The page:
Vaping is not just trend piece fodder anymore; it’s a mainstream habit. Still — despite the best efforts of the vaping congressman — it hasn’t exactly become a routine part of everyday life. Vaping is not a major part of non-bluetooth headset wearing Americans lives, but it could be in the not-too-distant future. Medical science may make vaporizers as ubiquitous as the outdated thermometers going unused in our drug cabinets.
Right now, quite a few pharmaceutical companies are exploring the use of vaporizers for medical purposes. Vaping might be an effective way to deliver drugs to patents’ bodies faster, more effectively, and with less danger than current methods. The thinking goes: Vaporizers deliver the drugs faster than pills, which need to be digested. Vaping is also less painful than periodic injections.
Most of this work in the last decade has focused on using vaporizers to deliver medical marijuana. This makes sense when you think about. As a medicinal substance, cannabis is often prescribed for pain relief and anti-anxiety purposes. And one wants to treat both of these ailments as fast as possible. One recent study found a 45 percent reduction in pain intensity just 20 minutes after the first inhalation, lasting about 90 minutes total.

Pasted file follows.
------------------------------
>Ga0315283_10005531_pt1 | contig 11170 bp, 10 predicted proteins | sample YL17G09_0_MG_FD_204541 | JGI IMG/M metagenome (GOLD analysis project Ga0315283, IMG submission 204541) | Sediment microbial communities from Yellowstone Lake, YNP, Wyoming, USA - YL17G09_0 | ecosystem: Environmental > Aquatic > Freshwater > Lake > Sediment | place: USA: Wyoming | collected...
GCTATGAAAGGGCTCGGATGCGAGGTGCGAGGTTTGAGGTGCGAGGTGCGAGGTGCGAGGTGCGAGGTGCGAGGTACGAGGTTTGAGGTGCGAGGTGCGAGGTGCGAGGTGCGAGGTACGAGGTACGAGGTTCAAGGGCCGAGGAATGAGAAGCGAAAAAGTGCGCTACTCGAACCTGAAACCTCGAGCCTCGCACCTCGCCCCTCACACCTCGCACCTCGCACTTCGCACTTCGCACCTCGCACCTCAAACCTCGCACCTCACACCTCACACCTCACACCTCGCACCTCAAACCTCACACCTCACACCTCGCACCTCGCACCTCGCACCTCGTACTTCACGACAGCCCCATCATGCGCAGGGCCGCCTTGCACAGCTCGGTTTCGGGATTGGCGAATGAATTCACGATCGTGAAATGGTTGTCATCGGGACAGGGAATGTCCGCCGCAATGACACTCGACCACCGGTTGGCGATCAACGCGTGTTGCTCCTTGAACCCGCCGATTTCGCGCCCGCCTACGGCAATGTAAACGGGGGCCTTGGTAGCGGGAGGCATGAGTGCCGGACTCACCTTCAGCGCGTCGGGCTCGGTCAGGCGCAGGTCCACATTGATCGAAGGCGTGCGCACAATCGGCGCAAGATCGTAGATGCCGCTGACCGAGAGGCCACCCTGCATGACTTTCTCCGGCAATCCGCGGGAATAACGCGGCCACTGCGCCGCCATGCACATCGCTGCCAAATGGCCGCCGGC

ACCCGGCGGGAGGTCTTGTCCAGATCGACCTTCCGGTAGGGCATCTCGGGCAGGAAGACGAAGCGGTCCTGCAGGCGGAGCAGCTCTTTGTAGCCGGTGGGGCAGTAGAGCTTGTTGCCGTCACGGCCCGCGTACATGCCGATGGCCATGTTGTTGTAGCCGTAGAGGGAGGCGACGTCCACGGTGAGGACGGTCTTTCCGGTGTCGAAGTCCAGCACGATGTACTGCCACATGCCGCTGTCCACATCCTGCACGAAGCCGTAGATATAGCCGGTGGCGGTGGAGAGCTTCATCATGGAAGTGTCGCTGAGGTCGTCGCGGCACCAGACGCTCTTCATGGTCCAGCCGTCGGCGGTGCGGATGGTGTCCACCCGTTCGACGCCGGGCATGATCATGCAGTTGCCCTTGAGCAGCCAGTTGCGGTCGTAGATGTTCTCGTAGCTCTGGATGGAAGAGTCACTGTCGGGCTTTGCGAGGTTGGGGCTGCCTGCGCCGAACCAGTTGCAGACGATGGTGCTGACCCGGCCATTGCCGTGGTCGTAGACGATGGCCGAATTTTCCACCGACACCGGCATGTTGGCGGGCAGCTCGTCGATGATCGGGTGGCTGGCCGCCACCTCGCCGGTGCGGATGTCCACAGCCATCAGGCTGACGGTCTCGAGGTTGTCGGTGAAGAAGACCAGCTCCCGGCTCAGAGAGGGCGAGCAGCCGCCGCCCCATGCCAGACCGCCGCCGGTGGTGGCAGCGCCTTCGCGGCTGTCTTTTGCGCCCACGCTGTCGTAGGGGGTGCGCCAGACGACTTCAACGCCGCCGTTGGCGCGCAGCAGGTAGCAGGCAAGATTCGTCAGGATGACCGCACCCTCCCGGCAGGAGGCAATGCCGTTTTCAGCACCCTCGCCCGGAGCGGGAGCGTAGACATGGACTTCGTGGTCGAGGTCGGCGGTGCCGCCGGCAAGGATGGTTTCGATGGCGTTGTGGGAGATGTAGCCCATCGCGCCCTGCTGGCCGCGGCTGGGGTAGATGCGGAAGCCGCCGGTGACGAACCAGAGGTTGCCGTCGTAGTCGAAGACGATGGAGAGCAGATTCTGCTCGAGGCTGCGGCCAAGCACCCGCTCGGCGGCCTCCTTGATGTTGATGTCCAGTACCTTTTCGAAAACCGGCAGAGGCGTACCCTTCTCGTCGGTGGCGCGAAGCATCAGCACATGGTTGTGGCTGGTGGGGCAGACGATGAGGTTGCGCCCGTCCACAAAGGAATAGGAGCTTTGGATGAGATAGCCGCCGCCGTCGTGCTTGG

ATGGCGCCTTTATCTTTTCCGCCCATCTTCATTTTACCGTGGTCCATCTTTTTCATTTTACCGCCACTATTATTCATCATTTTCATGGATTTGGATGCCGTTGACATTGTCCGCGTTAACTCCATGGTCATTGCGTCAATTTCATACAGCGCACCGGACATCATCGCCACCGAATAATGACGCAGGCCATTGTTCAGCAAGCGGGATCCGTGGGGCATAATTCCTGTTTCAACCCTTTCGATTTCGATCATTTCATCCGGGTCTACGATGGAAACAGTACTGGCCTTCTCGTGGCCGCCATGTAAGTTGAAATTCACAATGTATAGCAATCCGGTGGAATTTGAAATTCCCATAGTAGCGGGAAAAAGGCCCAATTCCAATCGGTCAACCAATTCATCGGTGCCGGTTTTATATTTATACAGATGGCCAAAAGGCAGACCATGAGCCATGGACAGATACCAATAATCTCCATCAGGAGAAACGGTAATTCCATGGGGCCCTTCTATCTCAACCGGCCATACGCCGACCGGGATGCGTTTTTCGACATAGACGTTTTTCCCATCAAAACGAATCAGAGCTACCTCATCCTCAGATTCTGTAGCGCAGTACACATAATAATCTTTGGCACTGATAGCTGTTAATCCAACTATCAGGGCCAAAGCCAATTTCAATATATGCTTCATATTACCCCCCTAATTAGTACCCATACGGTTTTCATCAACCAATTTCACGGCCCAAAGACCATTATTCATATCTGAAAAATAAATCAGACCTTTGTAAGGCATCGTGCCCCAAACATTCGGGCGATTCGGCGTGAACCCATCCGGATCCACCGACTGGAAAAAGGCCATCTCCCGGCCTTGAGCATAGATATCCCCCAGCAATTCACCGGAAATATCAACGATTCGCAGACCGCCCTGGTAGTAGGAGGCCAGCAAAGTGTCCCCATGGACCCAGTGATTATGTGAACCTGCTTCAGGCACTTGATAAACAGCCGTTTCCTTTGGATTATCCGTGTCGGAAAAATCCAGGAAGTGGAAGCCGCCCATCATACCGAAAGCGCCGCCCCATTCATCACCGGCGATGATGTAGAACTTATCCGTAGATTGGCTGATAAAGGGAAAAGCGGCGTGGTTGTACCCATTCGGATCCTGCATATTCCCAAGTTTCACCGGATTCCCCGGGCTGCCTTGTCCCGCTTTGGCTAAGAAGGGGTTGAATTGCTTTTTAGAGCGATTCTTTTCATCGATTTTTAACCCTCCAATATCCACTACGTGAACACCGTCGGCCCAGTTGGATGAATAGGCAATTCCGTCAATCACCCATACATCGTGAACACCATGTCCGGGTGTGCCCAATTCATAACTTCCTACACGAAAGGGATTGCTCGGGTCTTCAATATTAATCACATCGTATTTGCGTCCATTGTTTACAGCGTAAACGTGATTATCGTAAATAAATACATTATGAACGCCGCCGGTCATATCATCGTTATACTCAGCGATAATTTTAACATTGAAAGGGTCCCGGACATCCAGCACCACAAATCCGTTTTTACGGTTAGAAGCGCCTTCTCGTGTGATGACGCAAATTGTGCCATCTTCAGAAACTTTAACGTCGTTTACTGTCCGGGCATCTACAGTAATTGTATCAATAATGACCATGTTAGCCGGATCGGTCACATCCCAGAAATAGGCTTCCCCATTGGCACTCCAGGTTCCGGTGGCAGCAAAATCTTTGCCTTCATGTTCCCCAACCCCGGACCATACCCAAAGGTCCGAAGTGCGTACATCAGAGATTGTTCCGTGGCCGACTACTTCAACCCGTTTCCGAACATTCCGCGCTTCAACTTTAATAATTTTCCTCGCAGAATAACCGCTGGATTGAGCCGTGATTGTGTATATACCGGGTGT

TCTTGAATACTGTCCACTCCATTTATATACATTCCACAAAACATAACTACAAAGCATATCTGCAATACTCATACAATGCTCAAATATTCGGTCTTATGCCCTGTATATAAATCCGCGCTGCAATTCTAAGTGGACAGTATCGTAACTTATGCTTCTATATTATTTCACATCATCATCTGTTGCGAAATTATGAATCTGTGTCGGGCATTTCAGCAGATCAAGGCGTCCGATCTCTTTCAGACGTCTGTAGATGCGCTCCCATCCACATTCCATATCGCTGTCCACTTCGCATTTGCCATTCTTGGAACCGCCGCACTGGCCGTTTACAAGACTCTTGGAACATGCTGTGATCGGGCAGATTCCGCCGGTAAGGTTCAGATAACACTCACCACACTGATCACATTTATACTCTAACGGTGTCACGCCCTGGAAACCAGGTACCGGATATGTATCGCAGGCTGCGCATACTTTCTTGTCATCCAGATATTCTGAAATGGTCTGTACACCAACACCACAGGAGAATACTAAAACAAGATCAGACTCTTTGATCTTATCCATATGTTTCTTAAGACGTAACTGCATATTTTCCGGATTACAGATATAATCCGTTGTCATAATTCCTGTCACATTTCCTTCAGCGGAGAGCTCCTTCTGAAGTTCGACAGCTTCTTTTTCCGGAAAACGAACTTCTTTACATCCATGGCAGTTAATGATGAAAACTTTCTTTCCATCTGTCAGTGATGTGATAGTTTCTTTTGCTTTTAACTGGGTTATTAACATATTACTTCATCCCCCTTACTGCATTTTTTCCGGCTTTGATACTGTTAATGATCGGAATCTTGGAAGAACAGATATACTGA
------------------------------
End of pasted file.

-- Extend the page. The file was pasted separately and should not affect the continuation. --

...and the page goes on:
But cannabis for pain relief is just one potential vaping application. Another use under investigated turns a new epilepsy drug into a vaporized form that patients can breathe in to prevent the onset of seizures. Alexza Pharmaceuticals just wrapped up a Phase IIa Study. The results showed promise for reducing seizures caused by photosensitivity.
But it’s not all great news. One drugmaker tried to hedge bets that diabetics would prefer insulin through vape doses rather than needles. Makes sense right? Unfortunately, it hasn’t been selling well, and the manufacturer of inhalable insulin lost its contract with pharmaceutical giant Sanofi in January.
It’s not out the of question to see vaping become a legitimate medical product in the future. The one sure thing? It will be a long time. The U.S. Food and Drug Administration tends to take an average of 12 years. In order for Sanofi to have progressed this far with its inhalable insulin product, it should have started the process when ex-pres. George W. Bush decided to invade Iraq in 2003. If vaping truly can help people combat illnesses, however, the FDA will have no choice but to speed up the approval process. In an ideal scenario, we might see doctors prescribing vape-ready drugs by the middle of our next decade.